By Christiane Amanpour
CNN Chief International CorrespondentIn our Behind the Scenes series, CNN correspondents share their experiences in covering news and analyze the stories behind the events. CNN's Christiane Amanpour meets the Dalai Lama and some of his unruly flock in "Buddha's Warriors" airing Saturday and Sunday, 8 and 11 p.m. ET
Dalai Lama and Christiane Amanpour
The Dalai Lama cracked jokes and chatted when a storm knocked out power during his interview with CNN.
DHARAMSALA, India - I never knew much about Buddhism, and was not expecting much, spiritually, from covering the Dalai Lama. But what happened just goes to show how the unlikeliest events can affect you at the unlikeliest times.
I flew from covering the historic visit of the New York Philharmonic Orchestra in North Korea to Dharamsala, India. This is the home-in-exile of the Dalai Lama and his government, as well as thousands of Tibetan monks and supporters.
Our visit coincided with the events that commemorate each March 10, the date the Dalai Lama fled Tibet on horseback in 1959. He managed to evade the Chinese Communist forces, disguised as a soldier and escaping at night. The somber remembrance is a little like what the Palestinians do every year. They call it al-Nakba, or "catastrophe," which marks 1948 when they lost much of their land as the state of Israel was founded.
This year, however, the March 10 anniversary took on a more ominous tone. It was the first time the growing split among Tibetan exiles burst into the open. Some of the younger generation of exiles are losing faith in the Dalai Lama's abandonment of the dream of Tibetan independence. Some want action, even if it might mean abandoning their peaceful Buddhist way.
I wanted to ask the Dalai Lama about this and where he thought it would lead.
The day we visited, we attended a "Long Life Ceremony" in which thousands of Tibetans come from all over India and across the Himalayas from Tibet to catch a glimpse of their spiritual leader, to pray for his continued health and long life and to bestow their most precious gifts upon him, including cubes of dried cheese wrapped in muslin, textiles and tapestries.
It went on for more than two hours. I never thought I would sit through the whole thing, but something about the chanting, the incense and the vital connection between the Dalai Lama and his adoring flock was mesmerizing.
As a journalist and an observer, I was transfixed.
Even though the Dalai Lama has spent nearly 60 years in exile, people are still so faithful to him, so respectful, weeping, bowing low as they pass him sitting high above on his throne-like dais. He towers over them, and yet there is nothing removed or dictatorial about him.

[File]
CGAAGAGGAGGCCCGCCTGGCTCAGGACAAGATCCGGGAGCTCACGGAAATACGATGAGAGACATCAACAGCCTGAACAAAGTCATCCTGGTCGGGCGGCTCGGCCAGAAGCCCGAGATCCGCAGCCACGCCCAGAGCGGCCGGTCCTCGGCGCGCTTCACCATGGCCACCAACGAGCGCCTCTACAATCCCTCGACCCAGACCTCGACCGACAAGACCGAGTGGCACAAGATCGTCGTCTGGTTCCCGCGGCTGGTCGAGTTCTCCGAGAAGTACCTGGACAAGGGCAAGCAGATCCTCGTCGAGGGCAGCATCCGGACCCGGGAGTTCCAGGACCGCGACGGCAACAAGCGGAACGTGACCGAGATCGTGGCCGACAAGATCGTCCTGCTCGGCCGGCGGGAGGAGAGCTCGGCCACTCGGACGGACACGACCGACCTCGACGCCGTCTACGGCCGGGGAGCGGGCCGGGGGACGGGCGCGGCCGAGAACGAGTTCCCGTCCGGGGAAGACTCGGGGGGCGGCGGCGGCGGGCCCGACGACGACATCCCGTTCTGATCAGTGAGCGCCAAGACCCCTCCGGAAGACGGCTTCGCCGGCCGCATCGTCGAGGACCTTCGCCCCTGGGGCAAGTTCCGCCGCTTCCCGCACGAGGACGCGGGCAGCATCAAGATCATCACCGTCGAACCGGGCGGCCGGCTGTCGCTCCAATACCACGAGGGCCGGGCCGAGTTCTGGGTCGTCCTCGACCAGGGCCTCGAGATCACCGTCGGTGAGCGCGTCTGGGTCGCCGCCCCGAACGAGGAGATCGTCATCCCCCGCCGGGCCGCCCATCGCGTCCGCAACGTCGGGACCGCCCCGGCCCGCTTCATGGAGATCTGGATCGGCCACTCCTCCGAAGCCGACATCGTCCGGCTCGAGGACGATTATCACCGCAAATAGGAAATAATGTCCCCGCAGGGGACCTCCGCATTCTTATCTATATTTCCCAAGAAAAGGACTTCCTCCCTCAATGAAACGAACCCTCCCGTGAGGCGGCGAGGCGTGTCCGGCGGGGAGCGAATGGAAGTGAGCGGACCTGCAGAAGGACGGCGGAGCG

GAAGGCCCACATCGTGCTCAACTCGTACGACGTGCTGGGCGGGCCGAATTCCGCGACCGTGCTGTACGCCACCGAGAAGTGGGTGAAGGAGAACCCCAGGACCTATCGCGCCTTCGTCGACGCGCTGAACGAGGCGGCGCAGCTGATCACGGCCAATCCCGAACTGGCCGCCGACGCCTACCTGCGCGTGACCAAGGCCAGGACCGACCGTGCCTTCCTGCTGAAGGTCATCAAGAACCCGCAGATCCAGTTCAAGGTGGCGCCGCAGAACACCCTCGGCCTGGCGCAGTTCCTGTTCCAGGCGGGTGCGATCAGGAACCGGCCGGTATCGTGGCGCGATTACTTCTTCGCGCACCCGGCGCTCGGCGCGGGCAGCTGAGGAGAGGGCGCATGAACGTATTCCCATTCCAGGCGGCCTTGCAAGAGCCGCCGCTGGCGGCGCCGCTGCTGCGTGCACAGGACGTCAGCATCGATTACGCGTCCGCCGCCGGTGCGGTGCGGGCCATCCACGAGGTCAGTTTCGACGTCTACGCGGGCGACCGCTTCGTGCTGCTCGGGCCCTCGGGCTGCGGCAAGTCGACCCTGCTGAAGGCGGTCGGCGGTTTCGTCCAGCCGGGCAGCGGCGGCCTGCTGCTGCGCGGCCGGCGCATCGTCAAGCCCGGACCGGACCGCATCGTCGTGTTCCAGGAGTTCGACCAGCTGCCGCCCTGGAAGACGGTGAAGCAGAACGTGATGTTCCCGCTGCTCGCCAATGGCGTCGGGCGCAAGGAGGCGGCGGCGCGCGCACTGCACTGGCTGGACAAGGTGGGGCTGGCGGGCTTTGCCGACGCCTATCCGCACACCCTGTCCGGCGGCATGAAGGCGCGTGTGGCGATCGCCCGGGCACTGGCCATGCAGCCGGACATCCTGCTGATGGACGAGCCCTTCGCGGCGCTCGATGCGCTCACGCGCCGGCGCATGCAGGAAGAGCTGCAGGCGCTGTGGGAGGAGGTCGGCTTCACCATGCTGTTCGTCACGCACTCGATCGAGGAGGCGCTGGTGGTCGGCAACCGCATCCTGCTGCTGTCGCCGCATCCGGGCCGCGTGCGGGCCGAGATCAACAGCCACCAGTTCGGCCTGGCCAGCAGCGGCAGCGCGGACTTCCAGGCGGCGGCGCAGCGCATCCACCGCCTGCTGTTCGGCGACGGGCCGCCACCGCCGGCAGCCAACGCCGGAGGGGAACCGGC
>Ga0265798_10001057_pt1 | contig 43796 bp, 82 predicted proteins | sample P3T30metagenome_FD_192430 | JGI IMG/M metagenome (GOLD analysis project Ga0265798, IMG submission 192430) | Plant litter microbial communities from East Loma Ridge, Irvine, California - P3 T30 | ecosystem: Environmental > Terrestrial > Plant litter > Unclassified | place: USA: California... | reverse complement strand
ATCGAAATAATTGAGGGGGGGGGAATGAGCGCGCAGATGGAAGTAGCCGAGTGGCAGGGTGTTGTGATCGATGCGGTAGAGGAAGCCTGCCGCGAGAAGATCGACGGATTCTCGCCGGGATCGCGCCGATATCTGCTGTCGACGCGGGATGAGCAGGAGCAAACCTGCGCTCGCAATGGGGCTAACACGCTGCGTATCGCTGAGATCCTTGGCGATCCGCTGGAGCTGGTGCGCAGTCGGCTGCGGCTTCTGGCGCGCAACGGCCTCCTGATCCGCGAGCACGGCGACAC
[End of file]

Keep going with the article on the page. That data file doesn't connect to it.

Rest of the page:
Afterwards we prepared for our interview. He gives many, and I wondered what we could elicit from him that would be new or noteworthy. As our cameramen were setting up, I hung around outside to quietly watch as he received the first of many visitors that day: dignitaries, ordinary tourists, prayer groups and school groups.
I've found you can tell almost everything about a person by observing the way they deal with others. He was kind, witty, warm, laugh-out-loud funny and deeply moved by some of the personal tales he heard from those visitors seeking his advice and blessing. I thought about how he must do this so many hundreds of thousands of times and yet he had time for everyone, treating each one like a VIP.
Once we sat down, I was immediately slightly thrown off by his style. He told us very clearly that what the Chinese are doing in Tibet amounts to "cultural genocide." And then he burst into his trademark giggles. I couldn't fully understand why, but it is apparently the Buddhist way to laugh off life's horrors, and thus survive.
He went on to tell us, with great earnestness, how he approves of the Olympic Games being held in Beijing and how he is not trying to seek full independence from China, just what he calls cultural autonomy.
This man, who is lionized for his quiet spirituality and for being a one-man movement of conscience, who had won a Nobel Peace Prize, calls himself a simple Buddhist monk. As we sat there, suddenly a thunderstorm broke and all our lights went out and we were plunged into darkness. Any other important interviewee would have swept out to rest while we dealt with it. Not the Dalai Lama. He sat there with us in the dark, cracking jokes and chatting, as we waited for the generator to kick in.
The Chinese government says the Dalai Lama is lying when he says he does not want independence from China. They call him a wolf in sheep's clothing. So why, I wondered, would he not overtly support the young generation of Tibetans who want a more proactive policy of confronting China?
Over and again I asked him about the split among his ranks. He said he would not condemn them as he believed in democracy and free speech. But nor would he support their tactics or their goals. He just kept asking (rhetorically) a simple question: With what are we going to fight them? Are we 6 million Tibetans going to confront the army of 1.2 billion people? How?
The Chinese government refused repeatedly to talk to us and accused us of trying to "beatify" the Dalai Lama. I couldn't help wondering why they won't talk to him or meet him halfway.
They may be trying to wait out the 74-year-old Dalai Lama. But they must know they'll have much more trouble on their hands once he is gone and the angry younger generation takes over.